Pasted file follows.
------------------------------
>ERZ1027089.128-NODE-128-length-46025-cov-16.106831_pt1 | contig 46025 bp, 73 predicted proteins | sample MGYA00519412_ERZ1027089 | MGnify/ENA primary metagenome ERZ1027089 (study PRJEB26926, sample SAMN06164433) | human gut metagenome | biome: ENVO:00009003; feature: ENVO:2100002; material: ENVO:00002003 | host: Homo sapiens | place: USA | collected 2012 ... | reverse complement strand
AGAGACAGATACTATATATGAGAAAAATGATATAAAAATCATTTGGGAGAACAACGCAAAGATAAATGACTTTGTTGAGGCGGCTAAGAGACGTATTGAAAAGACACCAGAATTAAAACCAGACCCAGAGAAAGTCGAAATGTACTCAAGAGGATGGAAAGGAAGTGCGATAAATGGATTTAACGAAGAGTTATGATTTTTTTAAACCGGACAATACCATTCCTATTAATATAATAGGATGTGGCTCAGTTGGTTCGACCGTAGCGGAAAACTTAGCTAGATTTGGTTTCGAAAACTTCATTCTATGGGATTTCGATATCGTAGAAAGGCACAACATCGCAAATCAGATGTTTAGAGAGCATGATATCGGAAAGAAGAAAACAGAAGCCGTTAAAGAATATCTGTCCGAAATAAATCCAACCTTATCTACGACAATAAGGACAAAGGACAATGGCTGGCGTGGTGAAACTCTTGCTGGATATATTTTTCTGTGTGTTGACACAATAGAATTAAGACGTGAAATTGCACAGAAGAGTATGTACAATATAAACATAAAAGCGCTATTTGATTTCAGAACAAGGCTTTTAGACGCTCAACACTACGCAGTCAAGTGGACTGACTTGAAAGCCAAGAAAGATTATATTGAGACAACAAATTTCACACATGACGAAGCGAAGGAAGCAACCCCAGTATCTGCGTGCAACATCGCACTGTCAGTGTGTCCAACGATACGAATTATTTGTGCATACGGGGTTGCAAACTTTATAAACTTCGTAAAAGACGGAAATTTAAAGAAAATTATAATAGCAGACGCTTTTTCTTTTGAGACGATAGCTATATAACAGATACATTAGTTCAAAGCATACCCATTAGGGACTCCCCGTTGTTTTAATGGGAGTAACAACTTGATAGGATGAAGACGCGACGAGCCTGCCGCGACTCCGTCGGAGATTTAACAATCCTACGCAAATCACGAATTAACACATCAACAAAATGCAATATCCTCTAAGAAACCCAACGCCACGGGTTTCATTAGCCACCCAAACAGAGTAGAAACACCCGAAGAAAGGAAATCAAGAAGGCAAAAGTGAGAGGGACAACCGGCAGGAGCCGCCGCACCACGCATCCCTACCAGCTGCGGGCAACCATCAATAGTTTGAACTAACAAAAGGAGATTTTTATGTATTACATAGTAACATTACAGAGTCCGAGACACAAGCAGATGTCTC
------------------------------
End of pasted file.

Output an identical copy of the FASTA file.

>ERZ1027089.128-NODE-128-length-46025-cov-16.106831_pt1 | contig 46025 bp, 73 predicted proteins | sample MGYA00519412_ERZ1027089 | MGnify/ENA primary metagenome ERZ1027089 (study PRJEB26926, sample SAMN06164433) | human gut metagenome | biome: ENVO:00009003; feature: ENVO:2100002; material: ENVO:00002003 | host: Homo sapiens | place: USA | collected 2012 ... | reverse complement strand
AGAGACAGATACTATATATGAGAAAAATGATATAAAAATCATTTGGGAGAACAACGCAAAGATAAATGACTTTGTTGAGGCGGCTAAGAGACGTATTGAAAAGACACCAGAATTAAAACCAGACCCAGAGAAAGTCGAAATGTACTCAAGAGGATGGAAAGGAAGTGCGATAAATGGATTTAACGAAGAGTTATGATTTTTTTAAACCGGACAATACCATTCCTATTAATATAATAGGATGTGGCTCAGTTGGTTCGACCGTAGCGGAAAACTTAGCTAGATTTGGTTTCGAAAACTTCATTCTATGGGATTTCGATATCGTAGAAAGGCACAACATCGCAAATCAGATGTTTAGAGAGCATGATATCGGAAAGAAGAAAACAGAAGCCGTTAAAGAATATCTGTCCGAAATAAATCCAACCTTATCTACGACAATAAGGACAAAGGACAATGGCTGGCGTGGTGAAACTCTTGCTGGATATATTTTTCTGTGTGTTGACACAATAGAATTAAGACGTGAAATTGCACAGAAGAGTATGTACAATATAAACATAAAAGCGCTATTTGATTTCAGAACAAGGCTTTTAGACGCTCAACACTACGCAGTCAAGTGGACTGACTTGAAAGCCAAGAAAGATTATATTGAGACAACAAATTTCACACATGACGAAGCGAAGGAAGCAACCCCAGTATCTGCGTGCAACATCGCACTGTCAGTGTGTCCAACGATACGAATTATTTGTGCATACGGGGTTGCAAACTTTATAAACTTCGTAAAAGACGGAAATTTAAAGAAAATTATAATAGCAGACGCTTTTTCTTTTGAGACGATAGCTATATAACAGATACATTAGTTCAAAGCATACCCATTAGGGACTCCCCGTTGTTTTAATGGGAGTAACAACTTGATAGGATGAAGACGCGACGAGCCTGCCGCGACTCCGTCGGAGATTTAACAATCCTACGCAAATCACGAATTAACACATCAACAAAATGCAATATCCTCTAAGAAACCCAACGCCACGGGTTTCATTAGCCACCCAAACAGAGTAGAAACACCCGAAGAAAGGAAATCAAGAAGGCAAAAGTGAGAGGGACAACCGGCAGGAGCCGCCGCACCACGCATCCCTACCAGCTGCGGGCAACCATCAATAGTTTGAACTAACAAAAGGAGATTTTTATGTATTACATAGTAACATTACAGAGTCCGAGACACAAGCAGATGTCTC